An Eye On Spending
by Carmen C. Garcia, CPA
A young widow came to me recently, overwhelmed by her circumstances. She was in her mid-thirties and her husband had died a couple of years before and left her with two children, ages 10 and 5. Her part-time income was not enough to support her household and she was living on her husband's life insurance proceeds. The money was running out. Hoping to improve her situation, she was also enrolled part-time at the local community college. Her financial situation was worse, with a big mortgage, a car payment, day care expenses and school tuition and lots of credit card debt. The stress of it all was keeping her awake at night with anxiety and making her sick. She saw herself slowing sinking and didn't know what to do or where to start.
Sound familiar? The detail may not all fit but, generally, many people find themselves
in similar circumstances. They know they are slowly sinking and don't know where to turn.
A good place to start is by being aware. Recognize that there is a problem and commit yourself to being open and honest with yourself as you examine your spending habits and patterns. Do what we call "spreading the expenses." Take a sheet of paper and turn it sideways, laying it on its side. Across the top of the page write the major categories of expenses in your life: Household, Transportation, Food, Clothes, Medical, Educational, Recreation, Savings, etc. Down the left side of the paper list the checks you actually write, and then place the amount again under the various categories, forming columns of numbers. The totals of these columns are your expenses in that category for the month. Do this exercise for at least three months. Look at the totals for each month. Is that what you thought you were spending in these areas? Do you see any patterns you'd like to change? Are all these expenses necessary, or are some of them the result of impulse buying or emotional spending? Do you know that your mortgage company doesn't want you to spend more than 28% of your gross monthly income on your house payment? There are averages for each category in your income bracket. Be aware.
Now, knowing how much you are spending, make a decision whether or not to continue as you are or make a change. If you want to change your situation, prepare a budget of basic expenses that are both reasonable and achievable in each category. These are your GOALS. Use the information gained in the previous paragraph a your guide. As you set these goals, remember to put balance in your life by including a category for Savings and Recreation. Including a category for Savings means you pay yourself first, instead of last. Also, including a goal for Recreation, for movies, lunch with friends or self-care, will make the basic expenses easier to keep. Each month, when you get your bank statement, post and summarize your expenses. Examine it closely and honestly. Compare the totals to your goals. Are you satisfied? The backbone of successful finances is knowledge and self-discipline. If you have a computer available, Quicken, Microsoft Money and Microsoft Works are programs that can be very useful in managing your finances.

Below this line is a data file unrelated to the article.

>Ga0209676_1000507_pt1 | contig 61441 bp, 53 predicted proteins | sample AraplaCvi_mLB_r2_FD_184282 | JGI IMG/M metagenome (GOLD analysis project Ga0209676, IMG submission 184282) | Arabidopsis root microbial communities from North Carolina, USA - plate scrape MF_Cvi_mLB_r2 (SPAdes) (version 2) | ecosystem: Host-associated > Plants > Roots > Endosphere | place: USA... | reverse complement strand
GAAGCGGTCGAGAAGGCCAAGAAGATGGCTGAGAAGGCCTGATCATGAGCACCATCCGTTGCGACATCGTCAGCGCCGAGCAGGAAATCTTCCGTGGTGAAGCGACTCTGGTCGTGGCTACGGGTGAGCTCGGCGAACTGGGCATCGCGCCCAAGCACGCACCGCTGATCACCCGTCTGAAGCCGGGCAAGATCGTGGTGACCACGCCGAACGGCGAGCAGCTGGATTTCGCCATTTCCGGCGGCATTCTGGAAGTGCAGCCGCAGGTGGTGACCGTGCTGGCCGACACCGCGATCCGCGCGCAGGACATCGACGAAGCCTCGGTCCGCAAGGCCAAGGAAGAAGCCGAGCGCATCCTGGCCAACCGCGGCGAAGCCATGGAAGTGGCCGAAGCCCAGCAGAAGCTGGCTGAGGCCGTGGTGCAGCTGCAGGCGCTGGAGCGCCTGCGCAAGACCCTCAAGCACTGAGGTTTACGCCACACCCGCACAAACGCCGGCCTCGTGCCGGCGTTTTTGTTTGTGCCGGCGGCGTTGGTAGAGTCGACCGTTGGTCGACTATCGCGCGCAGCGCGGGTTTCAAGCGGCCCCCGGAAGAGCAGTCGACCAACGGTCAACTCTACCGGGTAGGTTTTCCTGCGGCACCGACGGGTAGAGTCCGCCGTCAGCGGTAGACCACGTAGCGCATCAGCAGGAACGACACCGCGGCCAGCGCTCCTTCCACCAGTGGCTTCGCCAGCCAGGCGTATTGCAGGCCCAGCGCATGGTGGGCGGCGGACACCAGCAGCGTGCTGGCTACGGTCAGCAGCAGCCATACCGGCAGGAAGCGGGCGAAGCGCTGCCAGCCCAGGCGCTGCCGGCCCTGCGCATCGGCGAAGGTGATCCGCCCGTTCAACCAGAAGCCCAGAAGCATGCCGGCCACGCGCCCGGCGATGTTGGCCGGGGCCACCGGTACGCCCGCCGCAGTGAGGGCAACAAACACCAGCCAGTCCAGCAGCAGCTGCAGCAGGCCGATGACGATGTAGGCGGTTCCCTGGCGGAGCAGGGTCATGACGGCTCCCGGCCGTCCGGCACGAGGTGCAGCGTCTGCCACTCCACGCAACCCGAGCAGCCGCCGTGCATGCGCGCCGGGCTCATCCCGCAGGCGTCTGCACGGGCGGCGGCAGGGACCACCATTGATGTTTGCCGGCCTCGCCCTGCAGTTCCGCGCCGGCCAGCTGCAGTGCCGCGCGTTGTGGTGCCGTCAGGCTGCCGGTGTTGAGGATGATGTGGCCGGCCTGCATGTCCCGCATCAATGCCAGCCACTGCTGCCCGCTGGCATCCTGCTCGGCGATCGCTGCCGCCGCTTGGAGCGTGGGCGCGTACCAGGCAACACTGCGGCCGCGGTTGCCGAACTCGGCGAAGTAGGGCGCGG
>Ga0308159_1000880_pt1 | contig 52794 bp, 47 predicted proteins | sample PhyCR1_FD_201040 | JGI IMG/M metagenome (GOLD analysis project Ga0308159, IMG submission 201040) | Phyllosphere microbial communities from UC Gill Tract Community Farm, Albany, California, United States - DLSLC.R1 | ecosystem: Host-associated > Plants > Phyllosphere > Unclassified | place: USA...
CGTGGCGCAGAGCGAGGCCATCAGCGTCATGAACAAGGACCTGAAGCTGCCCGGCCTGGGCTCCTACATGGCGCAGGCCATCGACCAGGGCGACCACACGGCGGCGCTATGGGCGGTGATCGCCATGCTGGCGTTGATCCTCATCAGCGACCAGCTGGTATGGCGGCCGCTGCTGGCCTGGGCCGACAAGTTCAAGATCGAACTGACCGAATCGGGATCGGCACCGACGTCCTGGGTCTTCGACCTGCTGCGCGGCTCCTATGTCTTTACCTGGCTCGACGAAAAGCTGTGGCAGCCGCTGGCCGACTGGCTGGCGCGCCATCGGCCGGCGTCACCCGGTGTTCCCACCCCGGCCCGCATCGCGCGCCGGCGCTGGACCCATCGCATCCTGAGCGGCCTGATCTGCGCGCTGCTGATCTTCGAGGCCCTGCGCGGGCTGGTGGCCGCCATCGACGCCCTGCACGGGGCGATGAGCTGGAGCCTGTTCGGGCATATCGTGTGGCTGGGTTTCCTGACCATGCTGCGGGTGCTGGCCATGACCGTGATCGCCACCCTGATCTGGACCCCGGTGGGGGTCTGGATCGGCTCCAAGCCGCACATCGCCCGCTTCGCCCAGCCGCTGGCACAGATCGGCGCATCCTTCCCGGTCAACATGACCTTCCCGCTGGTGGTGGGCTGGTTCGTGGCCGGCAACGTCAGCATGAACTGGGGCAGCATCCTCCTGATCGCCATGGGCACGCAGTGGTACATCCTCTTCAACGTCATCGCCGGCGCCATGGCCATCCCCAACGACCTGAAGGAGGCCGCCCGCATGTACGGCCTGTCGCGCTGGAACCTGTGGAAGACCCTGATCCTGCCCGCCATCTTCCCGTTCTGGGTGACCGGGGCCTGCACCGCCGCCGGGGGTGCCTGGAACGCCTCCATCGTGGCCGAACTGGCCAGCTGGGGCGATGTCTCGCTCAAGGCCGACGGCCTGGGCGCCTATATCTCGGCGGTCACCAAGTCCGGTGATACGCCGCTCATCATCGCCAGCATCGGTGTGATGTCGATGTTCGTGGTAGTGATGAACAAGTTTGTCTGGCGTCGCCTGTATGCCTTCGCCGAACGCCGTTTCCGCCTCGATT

Another problem is the increasing ease and availability of credit cards debt. A week doesn't go by that I don't get at least three offers for another credit card and line of credit. Look at your credit card statement closely. Notice how much of your payment is for finance charges and how much is actually a payment on the balance. At minimum monthly payments, it will take 17 years to pay off the average credit card. It's O.K. to have credit cards. Buying things on credit is the American way of life. It's when your debt becomes unmanageable and you find yourself paying a credit card with another credit card that it becomes a problem. It's not uncommon to find that some clients have 10 or more credit cards at rates between 14.9-22.99% interest. The offers of 0%-6.99% rates are usually only temporary, six months or less. Of course, you know that credit card interest is not deductible anymore. Finance charges are expenses you get no benefit from, except for the use of the credit, but you pay dearly for the convenience. Imagine what you could do with the money you spend on finances charges: save for a vacation, college fund for the kids, a down payment for a new car or saving for retirement.
If you find yourself in this situationůSTOPů Don't even open the envelopes. Trash them immediately! Begin TODAY and say NO to credit card debt. If you have equity in your home, consider a home equity loan to pay off the credit cards. The home equity loan is at an interest rate much lower than the credit cards, usually between 7-9%. Also, the interest on a home equity loan is deductible on your tax return. You actually save money on your taxes!
If you don't own a home or don't have enough equity in your home to cover the debt, seek the assistance of a non-profit credit-counseling agency. They will talk to your creditors and reduce most of your interest rates to 8-10% and reduce your monthly payments, also. You make one payment to the agency for all your credit cards and they make the payments for you. Best of all, they don't charge you anything. However, you can make a contribution to the agency in gratitude for their assistance. These non-profit agencies collect fees from the credit card companies. From the creditors' point of view, it is much better to reduce interest rates and pay a fee to the agency, then to write off an account in bankruptcy.
Question: How do you eat an elephant?
Answer: One bite at a time.
Take one bite out of that big elephant by being aware, knowing what you are spending and setting a plan with reasonable goals in motion.
Carmen C. Garcia, CPA, is President and Owner of C.C. Garcia & Co., P.C. a San Antonio CPA firm serving individuals, small businesses and non-profit agencies. Email email@example.com or visit her website at www.ccgarcia.com.